Starting now, goo.gl short links function as a single link you can use to all your content — whether that content is in your Android app, iOS app, or website. Once you’ve taken the necessary steps to set up App Indexing for Android and iOS, goo.gl URLs will send users straight to the right page in your app if they have it installed, and everyone else to your website. This will provide additional opportunities for your app users to re-engage with your app.
This feature works for both new short URLs and retroactively, so any existing goo.gl short links to your content will now also direct users to your app.
Share links that ‘do the right thing’
You can also make full use of this feature by integrating the URL Shortener API into your app’s share flow, so users can share links that automatically redirect to your native app cross-platform. This will also allow others to embed links in their websites and apps which deep link directly to your app.
Take Google Maps as an example. With the new cross-platform goo.gl links, the Maps share button generates one link that provides the best possible sharing experience for everyone. When opened, the link auto-detects the user’s platform and if they have Maps installed. If the user has the app installed, the short link opens the content directly in the Android or iOS Maps app. If the user doesn’t have the app installed or is on desktop, the short link opens the page on the Maps website.
Try it out for yourself! Don’t forget to use a phone with the Google Maps app installed: http://goo.gl/maps/xlWFj.
How to set it up
To set up app deep linking on goo.gl:
- Complete the necessary steps to participate in App Indexing for Android and iOS at g.co/AppIndexing. Note that goo.gl deep links are open to all iOS developers, unlike deep links from Search currently. After this step, existing goo.gl short links will start deep linking to your app.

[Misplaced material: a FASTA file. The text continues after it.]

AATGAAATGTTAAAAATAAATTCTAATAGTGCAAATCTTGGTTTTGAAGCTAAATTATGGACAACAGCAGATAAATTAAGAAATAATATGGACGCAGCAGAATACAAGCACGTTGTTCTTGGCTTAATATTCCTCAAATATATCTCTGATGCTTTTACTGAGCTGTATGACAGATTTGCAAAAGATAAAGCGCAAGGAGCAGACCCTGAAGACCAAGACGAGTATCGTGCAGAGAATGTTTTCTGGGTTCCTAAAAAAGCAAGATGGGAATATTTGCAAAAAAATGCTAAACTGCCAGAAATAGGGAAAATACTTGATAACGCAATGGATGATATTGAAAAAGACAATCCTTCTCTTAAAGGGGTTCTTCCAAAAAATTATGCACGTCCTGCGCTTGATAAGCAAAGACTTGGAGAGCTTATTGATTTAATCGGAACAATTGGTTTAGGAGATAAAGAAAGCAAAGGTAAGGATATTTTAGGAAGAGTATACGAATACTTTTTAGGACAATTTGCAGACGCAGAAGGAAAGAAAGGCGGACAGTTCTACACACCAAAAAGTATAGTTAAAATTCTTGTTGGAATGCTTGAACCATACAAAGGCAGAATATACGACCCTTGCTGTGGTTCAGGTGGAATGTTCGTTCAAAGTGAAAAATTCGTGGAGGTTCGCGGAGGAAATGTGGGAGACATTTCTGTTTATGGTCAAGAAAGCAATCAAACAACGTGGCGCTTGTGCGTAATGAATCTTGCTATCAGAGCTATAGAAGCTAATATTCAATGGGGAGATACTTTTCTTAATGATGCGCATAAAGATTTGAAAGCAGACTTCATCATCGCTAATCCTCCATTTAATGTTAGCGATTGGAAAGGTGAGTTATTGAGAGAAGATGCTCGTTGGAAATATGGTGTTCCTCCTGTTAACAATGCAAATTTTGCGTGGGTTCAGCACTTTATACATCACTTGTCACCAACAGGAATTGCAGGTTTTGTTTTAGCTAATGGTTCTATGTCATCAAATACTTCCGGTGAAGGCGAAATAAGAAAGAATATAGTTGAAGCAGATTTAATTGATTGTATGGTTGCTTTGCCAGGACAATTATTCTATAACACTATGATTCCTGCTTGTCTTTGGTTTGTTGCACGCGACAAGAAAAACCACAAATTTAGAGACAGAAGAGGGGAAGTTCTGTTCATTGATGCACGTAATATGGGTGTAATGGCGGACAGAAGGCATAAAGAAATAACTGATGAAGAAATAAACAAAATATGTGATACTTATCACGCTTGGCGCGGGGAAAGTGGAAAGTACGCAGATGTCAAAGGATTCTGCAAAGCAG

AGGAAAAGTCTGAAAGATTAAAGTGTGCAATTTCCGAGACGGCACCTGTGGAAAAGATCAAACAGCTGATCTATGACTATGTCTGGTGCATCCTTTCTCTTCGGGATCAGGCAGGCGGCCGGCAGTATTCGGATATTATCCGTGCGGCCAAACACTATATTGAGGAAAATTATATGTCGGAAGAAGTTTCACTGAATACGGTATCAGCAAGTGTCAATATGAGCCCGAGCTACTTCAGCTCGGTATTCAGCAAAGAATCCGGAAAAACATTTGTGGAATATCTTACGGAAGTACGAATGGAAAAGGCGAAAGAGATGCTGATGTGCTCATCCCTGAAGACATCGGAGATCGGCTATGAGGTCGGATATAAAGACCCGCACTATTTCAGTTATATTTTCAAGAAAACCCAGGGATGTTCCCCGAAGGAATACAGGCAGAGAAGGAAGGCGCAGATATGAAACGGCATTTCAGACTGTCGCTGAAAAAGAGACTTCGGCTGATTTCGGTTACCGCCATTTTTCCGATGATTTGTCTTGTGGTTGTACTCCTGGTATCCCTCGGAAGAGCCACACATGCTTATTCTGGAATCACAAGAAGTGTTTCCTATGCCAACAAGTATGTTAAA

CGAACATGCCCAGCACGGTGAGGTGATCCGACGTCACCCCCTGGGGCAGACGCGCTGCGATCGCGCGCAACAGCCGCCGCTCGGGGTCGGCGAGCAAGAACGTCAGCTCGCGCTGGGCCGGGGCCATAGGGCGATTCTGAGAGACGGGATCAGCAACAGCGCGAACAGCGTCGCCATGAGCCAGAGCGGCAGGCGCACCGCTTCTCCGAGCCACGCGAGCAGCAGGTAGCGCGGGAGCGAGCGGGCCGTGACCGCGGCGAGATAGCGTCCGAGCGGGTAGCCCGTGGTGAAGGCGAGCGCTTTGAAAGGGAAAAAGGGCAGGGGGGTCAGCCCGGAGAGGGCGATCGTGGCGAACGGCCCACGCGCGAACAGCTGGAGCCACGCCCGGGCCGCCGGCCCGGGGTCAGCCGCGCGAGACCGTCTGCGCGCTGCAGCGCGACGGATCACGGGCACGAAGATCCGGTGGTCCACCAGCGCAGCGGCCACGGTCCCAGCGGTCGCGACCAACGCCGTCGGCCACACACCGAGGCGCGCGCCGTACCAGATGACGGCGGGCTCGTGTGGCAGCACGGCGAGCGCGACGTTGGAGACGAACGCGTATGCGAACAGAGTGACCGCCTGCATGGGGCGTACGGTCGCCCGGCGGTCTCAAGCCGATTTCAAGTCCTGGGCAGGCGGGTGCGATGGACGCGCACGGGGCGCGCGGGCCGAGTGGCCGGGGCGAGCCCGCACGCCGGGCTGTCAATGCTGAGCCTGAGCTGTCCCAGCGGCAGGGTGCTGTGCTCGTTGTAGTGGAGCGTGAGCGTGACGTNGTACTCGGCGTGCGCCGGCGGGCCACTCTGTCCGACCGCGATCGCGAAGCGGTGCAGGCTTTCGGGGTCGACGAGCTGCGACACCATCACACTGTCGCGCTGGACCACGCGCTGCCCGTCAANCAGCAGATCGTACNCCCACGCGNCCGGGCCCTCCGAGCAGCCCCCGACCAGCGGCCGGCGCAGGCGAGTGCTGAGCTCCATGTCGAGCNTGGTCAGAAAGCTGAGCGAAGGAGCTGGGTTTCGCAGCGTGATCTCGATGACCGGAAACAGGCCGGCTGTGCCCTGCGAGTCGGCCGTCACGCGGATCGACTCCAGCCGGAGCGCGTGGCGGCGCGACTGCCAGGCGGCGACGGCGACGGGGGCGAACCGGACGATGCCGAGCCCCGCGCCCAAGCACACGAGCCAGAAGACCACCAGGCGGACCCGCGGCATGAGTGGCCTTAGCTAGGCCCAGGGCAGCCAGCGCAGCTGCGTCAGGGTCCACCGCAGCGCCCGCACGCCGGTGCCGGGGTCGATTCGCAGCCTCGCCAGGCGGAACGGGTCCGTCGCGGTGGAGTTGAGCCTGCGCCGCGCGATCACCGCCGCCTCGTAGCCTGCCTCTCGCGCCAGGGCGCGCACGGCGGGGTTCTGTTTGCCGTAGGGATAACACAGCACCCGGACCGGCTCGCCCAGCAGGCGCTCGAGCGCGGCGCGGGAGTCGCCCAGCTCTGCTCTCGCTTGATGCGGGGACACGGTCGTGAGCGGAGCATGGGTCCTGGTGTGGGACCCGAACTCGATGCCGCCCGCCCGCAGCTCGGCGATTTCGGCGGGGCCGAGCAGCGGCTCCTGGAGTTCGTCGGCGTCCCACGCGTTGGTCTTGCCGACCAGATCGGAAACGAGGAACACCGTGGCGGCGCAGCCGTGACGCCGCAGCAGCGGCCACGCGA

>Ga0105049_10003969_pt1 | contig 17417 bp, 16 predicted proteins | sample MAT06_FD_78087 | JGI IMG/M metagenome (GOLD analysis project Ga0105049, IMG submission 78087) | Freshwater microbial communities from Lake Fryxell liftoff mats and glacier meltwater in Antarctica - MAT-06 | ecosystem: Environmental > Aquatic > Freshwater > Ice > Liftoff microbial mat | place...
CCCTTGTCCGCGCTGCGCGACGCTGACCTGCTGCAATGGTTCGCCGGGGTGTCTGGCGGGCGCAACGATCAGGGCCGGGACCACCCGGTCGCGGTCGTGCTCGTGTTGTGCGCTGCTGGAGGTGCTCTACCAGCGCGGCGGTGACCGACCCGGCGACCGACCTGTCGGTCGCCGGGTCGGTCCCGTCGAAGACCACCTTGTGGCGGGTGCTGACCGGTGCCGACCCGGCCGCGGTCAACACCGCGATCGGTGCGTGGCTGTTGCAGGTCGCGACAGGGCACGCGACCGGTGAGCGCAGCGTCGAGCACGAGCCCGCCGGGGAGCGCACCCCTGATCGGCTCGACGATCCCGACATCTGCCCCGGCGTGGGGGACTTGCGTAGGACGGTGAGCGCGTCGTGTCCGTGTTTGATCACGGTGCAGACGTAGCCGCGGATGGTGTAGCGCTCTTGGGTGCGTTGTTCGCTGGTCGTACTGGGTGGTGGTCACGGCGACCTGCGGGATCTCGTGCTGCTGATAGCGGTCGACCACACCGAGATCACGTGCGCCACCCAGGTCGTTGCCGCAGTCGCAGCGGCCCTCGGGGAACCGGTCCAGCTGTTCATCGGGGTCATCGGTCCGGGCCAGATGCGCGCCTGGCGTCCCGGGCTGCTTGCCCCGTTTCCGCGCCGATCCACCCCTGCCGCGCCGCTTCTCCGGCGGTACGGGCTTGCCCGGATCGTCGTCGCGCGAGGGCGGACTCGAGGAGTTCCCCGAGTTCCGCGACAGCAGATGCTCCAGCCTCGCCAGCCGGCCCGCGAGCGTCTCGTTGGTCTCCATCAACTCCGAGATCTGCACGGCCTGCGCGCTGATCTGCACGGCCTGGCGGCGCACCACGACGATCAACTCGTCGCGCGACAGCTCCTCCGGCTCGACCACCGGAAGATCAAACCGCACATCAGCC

- Optionally integrate the URL Shortener API with your app’s share flow, your email campaigns, etc. to programmatically generate links that will deep link directly back to your app.
We hope you enjoy this new functionality and happy cross-platform sharing!
Posted by Fabian Schlup, Software Engineer
We’ve been helping users discover relevant content from Android apps in Google search results for a while now. Starting today, we’re bringing App Indexing to iOS apps as well. This means users on both Android and iOS will be able to open mobile app content straight from Google Search.
Indexed links from an initial group of apps we’ve been working with will begin appearing on iOS in search results both in the Google App and Chrome for signed-in users globally in the coming weeks:
How to get your iOS app indexed
While App Indexing for iOS is launching with a small group of test partners initially, we’re working to make this technology available to more app developers as soon as possible. In the meantime, here are the steps to get a head start on App Indexing for iOS:
- Add deep linking support to your iOS app.
- Make sure it’s possible to return to Search results with one click.
- Provide deep link annotations on your site.
- Let us know you’re interested. Keep in mind that expressing interest does not automatically guarantee getting app deep links in iOS search results.
If you happen to be attending Google I/O this week, stop by our talk titled “Get your app in the Google index” to learn more about App Indexing. You’ll also find detailed documentation on App Indexing for iOS at g.co/AppIndexing. If you’ve got more questions, drop by our Webmaster help forum.
Posted by Eli Wald, Product Manager
Our goal is to make Search Console a comprehensive source of information for everyone who cares about search, regardless of the format of their content. So, if you own or develop an app, Search Console is your new go-to place for search stats.
Add your app to Search Console
Simply open Search Console and enter your app name: android-app://com.example. Of course, we’ll only show data to authorized app owners, so you need to use your Google Play account to let Search Console know you have access to the app. If you don’t have access to your app in Google Play, ask an owner to verify the app in Search Console and add you next.
Connect your site to your app
Track your app content’s performance in search
The new Search Analytics report provides detailed information on top queries, top app pages, and traffic by country. It also has a comprehensive set of filters, allowing you to narrow down to a specific query type or region, or sort by clicks, impressions, CTR, and positions.